Menstruation Matters in Emergencies

UNICEF is working closely with partners such as PKBI and the national and local government to effectively scale up Water, Sanitation and Hygiene interventions after the earthquakes in Lombok, Indonesia.

Lely Djuhari
Teacher in SMPN 1 Tanjung Lombok
Wilander/UNICEF/2018

01 February 2019

Kadek Aristi Widhiari recounted the last time she had her period. The 14-year-old girl had just experienced one of the hardest month in her life when a 7.4 magnitude earthquake struck her home town in Tanjung on Lombok and forced her and her family to live in a temporary shelter. She remembered pain at the onset of her menstruation but also frustration and a sense of helplessness.

“I wasn’t able to go to a nearby shop to buy my usual disposable sanitary napkin. None of the shops were open after the earthquake,” she told a focus group discussion held at her Junior High School SMPN 1 Tanjung.

Undeterred, she tore up her baby sister’s diapers and used that instead. She heard other girls’ stories who said they asked their mothers to help them use cloth sanitary napkins, which had gone out of style in Lombok for many years. One girl said she agonized whether to wash her soiled napkins free from blood using precious drinking water as tap water became unavailable. Washing napkins before wrapping them up and discarding them is a tradition in Indonesia.

A UNICEF-supported facilitator Stefani Rahardini gently encouraged girls to open up during the 1 hour-discussion. She said that the girls had a relatively good knowledge of what menstruation is but their habits which a month ago were harmless now – such as washing soiled napkins, taboos such as not eating cucumbers or drinking ice water -  have now became barriers to going to school.

“It’s hard enough to go back to school when the classrooms have been damaged and parents still fear sending their children because of aftershocks,” she said. “A natural and regular cycle of menstruation should not be a cause of more missed days of schooling.”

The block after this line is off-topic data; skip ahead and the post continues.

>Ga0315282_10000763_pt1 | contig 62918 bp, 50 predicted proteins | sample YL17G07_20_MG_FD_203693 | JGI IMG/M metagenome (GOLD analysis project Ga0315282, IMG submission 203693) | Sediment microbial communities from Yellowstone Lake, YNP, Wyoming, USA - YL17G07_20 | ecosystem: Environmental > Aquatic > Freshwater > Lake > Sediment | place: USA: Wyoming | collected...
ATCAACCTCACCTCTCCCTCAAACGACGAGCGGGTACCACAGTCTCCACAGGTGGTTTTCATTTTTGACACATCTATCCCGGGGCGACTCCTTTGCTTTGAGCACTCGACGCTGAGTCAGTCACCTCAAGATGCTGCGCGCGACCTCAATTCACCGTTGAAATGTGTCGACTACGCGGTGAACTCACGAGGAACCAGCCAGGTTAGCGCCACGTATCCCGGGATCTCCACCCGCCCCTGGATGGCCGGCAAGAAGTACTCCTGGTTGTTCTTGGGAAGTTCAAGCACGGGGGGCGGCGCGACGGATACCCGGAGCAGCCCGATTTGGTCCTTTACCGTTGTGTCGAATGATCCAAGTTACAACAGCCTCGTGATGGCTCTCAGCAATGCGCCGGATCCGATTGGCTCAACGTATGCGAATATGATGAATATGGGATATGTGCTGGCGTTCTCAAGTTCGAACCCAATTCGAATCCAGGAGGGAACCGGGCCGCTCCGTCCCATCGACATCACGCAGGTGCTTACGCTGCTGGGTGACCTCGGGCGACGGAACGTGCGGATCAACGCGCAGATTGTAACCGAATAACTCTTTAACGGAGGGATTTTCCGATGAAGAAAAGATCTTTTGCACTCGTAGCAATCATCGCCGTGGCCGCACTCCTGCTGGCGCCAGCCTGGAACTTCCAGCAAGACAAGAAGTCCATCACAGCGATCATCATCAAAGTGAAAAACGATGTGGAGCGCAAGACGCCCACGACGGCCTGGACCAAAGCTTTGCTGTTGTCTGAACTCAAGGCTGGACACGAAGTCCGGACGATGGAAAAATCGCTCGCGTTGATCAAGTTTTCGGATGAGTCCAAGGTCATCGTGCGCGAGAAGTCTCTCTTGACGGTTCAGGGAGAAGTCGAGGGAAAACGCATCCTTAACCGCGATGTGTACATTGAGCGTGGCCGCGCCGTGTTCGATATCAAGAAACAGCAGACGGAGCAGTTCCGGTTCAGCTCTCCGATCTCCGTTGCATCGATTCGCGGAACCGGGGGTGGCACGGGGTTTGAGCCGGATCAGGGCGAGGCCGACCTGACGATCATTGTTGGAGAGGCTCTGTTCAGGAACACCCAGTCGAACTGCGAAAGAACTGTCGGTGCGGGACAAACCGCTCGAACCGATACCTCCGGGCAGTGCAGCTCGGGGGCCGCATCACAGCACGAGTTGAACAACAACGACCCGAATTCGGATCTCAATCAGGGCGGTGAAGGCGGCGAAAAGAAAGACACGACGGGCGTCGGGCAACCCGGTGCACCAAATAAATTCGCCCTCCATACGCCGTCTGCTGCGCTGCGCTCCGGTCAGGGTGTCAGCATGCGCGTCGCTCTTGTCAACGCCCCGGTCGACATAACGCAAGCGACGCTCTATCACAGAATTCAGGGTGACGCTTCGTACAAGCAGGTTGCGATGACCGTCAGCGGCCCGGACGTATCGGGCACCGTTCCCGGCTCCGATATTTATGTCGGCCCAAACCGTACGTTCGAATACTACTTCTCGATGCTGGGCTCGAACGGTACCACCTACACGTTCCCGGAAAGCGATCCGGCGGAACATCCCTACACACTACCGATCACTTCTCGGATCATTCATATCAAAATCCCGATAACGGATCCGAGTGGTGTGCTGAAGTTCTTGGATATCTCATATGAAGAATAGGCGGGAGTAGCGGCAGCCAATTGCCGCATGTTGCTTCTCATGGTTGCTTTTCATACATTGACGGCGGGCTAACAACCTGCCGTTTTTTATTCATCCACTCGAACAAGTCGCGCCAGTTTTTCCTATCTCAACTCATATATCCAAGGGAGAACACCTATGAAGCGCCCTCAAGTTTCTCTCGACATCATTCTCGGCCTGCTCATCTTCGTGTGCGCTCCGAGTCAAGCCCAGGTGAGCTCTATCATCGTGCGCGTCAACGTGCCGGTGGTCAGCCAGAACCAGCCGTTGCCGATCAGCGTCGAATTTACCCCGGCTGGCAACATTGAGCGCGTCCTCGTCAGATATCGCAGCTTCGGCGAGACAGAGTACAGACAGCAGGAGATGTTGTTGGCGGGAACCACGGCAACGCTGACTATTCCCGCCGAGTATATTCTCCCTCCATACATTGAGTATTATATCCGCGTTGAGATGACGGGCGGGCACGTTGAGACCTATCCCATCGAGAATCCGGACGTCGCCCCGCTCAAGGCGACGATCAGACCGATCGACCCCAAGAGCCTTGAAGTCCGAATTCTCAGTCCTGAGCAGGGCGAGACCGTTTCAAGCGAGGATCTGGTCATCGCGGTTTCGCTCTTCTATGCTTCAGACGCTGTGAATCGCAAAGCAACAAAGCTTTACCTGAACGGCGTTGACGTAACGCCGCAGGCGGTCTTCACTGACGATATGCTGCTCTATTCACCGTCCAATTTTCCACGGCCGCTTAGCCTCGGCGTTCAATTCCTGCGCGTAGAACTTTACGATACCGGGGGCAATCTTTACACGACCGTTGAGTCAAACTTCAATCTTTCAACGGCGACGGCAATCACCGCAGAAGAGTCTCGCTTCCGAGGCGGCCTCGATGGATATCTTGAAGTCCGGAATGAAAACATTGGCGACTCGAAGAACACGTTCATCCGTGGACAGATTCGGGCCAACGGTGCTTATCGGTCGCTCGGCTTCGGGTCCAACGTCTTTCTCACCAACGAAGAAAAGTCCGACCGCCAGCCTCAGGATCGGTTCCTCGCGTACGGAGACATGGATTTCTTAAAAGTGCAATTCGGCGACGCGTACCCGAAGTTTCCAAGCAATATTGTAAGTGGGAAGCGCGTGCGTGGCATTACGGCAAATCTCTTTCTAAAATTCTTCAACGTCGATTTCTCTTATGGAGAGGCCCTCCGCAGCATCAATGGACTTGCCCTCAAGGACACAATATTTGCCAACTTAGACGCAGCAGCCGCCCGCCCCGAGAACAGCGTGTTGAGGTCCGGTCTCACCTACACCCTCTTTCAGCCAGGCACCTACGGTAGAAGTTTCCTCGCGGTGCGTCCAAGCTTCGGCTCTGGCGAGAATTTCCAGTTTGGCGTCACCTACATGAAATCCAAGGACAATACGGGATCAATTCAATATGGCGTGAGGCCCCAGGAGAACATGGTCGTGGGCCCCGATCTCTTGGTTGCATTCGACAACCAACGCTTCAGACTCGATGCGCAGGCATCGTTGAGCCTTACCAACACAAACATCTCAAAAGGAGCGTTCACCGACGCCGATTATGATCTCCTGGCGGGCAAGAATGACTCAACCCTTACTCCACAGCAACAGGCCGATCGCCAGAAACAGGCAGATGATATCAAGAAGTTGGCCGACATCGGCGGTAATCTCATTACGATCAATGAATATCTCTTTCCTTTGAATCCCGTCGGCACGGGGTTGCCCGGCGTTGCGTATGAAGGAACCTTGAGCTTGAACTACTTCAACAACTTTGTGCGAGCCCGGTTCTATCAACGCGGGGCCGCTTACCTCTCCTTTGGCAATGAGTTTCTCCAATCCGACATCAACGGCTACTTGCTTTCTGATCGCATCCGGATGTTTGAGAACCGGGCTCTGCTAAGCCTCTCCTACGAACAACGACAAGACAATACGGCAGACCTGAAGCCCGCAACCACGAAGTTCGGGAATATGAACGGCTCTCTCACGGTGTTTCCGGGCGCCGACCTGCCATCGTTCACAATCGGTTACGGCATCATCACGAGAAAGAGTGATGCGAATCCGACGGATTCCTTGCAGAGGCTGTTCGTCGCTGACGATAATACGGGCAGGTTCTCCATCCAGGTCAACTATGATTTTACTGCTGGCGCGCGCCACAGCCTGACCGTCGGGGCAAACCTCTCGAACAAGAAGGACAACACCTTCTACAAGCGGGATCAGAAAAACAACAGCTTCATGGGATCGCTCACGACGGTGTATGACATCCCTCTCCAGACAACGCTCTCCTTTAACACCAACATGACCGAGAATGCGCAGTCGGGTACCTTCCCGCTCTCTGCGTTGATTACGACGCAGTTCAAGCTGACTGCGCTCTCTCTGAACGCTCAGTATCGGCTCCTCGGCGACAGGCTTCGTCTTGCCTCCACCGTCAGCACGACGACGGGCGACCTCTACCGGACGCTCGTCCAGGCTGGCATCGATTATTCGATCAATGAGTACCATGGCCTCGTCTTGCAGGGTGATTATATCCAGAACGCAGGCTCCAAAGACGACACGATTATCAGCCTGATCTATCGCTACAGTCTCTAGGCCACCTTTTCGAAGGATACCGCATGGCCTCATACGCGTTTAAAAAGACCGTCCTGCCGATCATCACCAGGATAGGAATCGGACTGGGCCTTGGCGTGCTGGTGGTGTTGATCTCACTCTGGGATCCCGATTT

Stefani also conducted another focus group discussion with a group of female teachers to hear about their knowledge of menstruation as well as how often they spoke about how to overcome their female students fears in managing their cycle.

Only few Indonesian schools conduct talks with their students around this issue. Some schools sell disposable pads in the school shops but few have proper closed rubbish bins to dispose of them. UNICEF is supporting an emergency response in Lombok by providing sanitation facilities and educational resources for all earthquake affected schools and encouraging the community support girls need to stay in school and to feel good about their bodies and themselves.

“It’s hard enough to go back to school when the classrooms have been damaged and parents still fear sending their children because of aftershocks,” she said. “A natural and regular cycle of menstruation should not be a cause of more missed days of schooling.”

Girls in SMP Negeri 1 Tanjung Lombok
©Wilander/UNICEF/2018
Girls during Menstrual Hygiene activity in SMP Negeri 1 Tanjung Lombok supported by UNICEF Indonesia

UNICEF is working closely with partners such as PKBI and the national and local government to effectively scale up Water, Sanitation and Hygiene interventions after the earthquakes. This means temporary toilets, provision of clean water, getting rid of solid waste safely but also coordination, information management on who does what, where and when.

No less important is capacity building on hygiene promotion through the local health office, health clinics, schools and volunteers called health cadres, including on Menstrual Hygiene Management.

Stefanie says increasing awareness is a start.

“The female teachers themselves were not aware that the girls were facing difficulties. It’s not something that they will go to a female teacher and let alone male ones,” she said.

UNICEF will also work with partners to distribute hygiene and dignity kits to affected families including soap, toilets, towels, a bucket and underwear. An assessment is also undergoing to see if cash in emergencies will work well on Lombok Island. A small stipend will be given to vulnerable groups so that families will be able to buy for themselves including girls who want to choose for themselves the size, type of underwear and sanitary pad of their choice.

“I am glad that I can now get my own sanitary napkins in the school shop,” Kadek said. But she said she still fears her male classmates. Sometimes, they rummage in her schoolbag, and on finding a sanitary napkin will show it to the entire class and mock her.

“We’ve had so many problems what with the earthquakes and all. This is very childish but I’ll find girls who help me can stand up to those boys. We’ll do it,” Kadek said with resolve.